People post all the time about the fact that they're considering buying a new cookbook, or just got a new cookbook, and want to know if the recipes are reliable.
Now I'm familar with unreliable cookbooks, so I can relate to that concern. The Silver Palate cookbooks come to mind. I think they were what turned me into a cook, rather than a recipe follower. I got the first Silver Palate* book when I was 22, and it had fabulous-sounding recipes. But, after making several, to the "T", I was somewhat perplexed. I didn't think I was doing anything wrong -- it was just that the final result wasn't what I expected it to taste like.
At first, I'd follow a recipe, and if it didn't taste great (I'm reminded of making the Navarin of Lamb recipe from Silver Palate), I'd be disappointed, and like I said above, perplexed, but it posed a challenge, too. I started in with the adding a little of this, and a little of that, until it tasted okay. I think since that time, I've always taken recipes as a guideline, and will innovate where innovation seems needed. Most recipes are starting points for me. I'll follow them explicitly, if others or my own experience has shown me that's the only way, but often, I end up playing with proportions, etc., until it tastes right to me.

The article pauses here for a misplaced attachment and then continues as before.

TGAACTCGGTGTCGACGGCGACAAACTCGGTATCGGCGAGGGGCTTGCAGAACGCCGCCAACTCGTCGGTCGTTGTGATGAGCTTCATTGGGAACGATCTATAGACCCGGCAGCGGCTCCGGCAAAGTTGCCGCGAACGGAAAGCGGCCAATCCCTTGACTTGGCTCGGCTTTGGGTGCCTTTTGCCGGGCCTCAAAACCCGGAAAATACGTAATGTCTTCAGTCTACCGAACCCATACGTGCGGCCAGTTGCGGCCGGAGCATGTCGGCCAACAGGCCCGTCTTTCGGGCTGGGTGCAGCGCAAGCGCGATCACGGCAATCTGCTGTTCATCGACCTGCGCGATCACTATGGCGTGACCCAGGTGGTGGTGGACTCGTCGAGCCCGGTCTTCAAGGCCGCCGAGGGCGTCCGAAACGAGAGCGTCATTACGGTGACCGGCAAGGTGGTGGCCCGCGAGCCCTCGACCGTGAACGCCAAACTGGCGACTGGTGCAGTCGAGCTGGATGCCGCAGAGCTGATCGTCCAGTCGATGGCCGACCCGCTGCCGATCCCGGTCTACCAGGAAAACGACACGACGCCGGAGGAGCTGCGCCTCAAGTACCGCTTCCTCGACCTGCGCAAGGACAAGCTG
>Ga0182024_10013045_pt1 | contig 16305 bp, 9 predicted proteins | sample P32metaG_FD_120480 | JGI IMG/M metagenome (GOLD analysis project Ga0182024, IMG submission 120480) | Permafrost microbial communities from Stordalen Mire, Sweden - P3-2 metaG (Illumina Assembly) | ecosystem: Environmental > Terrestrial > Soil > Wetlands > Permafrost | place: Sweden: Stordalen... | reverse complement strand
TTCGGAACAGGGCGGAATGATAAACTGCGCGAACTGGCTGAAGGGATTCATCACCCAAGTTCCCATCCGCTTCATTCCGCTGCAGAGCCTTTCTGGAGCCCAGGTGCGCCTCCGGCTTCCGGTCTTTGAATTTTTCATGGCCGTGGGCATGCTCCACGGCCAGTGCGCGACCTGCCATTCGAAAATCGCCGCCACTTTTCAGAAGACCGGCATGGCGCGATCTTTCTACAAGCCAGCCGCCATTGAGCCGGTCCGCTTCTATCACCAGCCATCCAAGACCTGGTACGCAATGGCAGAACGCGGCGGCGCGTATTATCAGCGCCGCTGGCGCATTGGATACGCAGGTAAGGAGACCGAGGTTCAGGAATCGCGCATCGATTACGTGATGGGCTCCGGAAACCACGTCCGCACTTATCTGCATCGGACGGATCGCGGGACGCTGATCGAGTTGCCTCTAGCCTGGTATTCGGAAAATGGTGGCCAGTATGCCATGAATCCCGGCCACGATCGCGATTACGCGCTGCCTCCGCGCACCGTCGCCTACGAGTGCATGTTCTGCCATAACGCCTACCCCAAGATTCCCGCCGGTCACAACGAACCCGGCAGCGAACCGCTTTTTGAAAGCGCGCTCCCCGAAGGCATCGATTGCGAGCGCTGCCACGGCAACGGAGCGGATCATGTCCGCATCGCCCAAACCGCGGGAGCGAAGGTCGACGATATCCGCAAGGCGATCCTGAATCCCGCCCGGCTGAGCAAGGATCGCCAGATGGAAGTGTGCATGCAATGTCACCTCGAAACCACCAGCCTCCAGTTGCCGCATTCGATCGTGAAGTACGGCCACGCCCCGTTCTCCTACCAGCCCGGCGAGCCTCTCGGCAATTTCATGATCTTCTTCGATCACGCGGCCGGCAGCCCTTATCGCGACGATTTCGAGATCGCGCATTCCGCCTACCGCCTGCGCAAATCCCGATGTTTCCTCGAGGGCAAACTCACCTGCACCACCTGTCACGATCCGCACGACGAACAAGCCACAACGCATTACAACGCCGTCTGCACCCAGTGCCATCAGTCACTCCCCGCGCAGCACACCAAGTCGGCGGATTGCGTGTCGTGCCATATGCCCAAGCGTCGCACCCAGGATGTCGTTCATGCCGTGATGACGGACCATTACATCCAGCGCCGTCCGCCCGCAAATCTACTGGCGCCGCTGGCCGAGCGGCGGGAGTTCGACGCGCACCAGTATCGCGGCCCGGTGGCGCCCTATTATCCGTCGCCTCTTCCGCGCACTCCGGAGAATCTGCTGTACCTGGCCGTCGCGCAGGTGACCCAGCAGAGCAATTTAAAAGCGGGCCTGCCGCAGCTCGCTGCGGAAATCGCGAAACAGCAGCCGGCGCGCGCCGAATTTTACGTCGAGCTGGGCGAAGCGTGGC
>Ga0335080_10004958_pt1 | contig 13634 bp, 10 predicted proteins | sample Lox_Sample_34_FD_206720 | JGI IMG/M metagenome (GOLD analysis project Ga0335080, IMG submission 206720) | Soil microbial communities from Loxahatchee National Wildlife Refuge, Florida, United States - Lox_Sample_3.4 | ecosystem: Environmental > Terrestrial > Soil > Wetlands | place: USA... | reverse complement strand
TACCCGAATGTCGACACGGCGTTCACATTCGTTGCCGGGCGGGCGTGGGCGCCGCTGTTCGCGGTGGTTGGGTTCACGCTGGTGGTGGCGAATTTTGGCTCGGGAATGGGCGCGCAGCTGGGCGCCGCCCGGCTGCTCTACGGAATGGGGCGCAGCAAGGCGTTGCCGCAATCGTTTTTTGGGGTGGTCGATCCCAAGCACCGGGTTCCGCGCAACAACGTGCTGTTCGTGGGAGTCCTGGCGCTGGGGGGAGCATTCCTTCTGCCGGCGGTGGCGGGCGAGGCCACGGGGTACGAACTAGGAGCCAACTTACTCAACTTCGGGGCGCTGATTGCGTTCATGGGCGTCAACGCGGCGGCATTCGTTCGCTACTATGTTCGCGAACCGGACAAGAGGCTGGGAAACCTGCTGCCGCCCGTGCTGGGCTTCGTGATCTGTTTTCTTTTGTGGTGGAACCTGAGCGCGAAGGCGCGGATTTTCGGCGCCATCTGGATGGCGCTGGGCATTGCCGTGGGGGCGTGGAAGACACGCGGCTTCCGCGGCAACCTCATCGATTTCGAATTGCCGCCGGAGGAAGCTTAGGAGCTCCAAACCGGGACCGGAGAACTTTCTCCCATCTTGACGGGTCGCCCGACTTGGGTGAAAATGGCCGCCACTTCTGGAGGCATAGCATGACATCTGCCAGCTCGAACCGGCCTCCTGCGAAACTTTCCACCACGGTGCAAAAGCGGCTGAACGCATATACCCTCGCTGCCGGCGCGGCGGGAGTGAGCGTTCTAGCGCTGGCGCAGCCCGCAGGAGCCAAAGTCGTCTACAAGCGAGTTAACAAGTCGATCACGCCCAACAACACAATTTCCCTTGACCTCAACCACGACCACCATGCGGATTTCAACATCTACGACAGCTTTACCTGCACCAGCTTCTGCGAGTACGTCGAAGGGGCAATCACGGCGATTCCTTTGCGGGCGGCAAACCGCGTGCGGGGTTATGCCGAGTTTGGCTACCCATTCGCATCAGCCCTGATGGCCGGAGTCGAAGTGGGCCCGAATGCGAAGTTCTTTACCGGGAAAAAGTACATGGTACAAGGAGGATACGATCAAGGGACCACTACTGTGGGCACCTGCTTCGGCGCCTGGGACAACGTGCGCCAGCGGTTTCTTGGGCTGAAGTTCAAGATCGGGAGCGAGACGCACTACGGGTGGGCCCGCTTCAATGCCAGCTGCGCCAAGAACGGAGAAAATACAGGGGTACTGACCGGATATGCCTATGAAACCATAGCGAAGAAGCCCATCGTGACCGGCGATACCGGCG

Of course, I'd never try this with baking, which still intimidates me!
How about you? Cookbooks: strict manual or simply inspiration?
*After Julia Child's Mastering the Art of French Cooking, which I learned to cook from as a teenager, the next two books I cooked from regularly were the Silver Palate and The Best of Gourmet 1989 (I received both the year I graduated from college in '89.)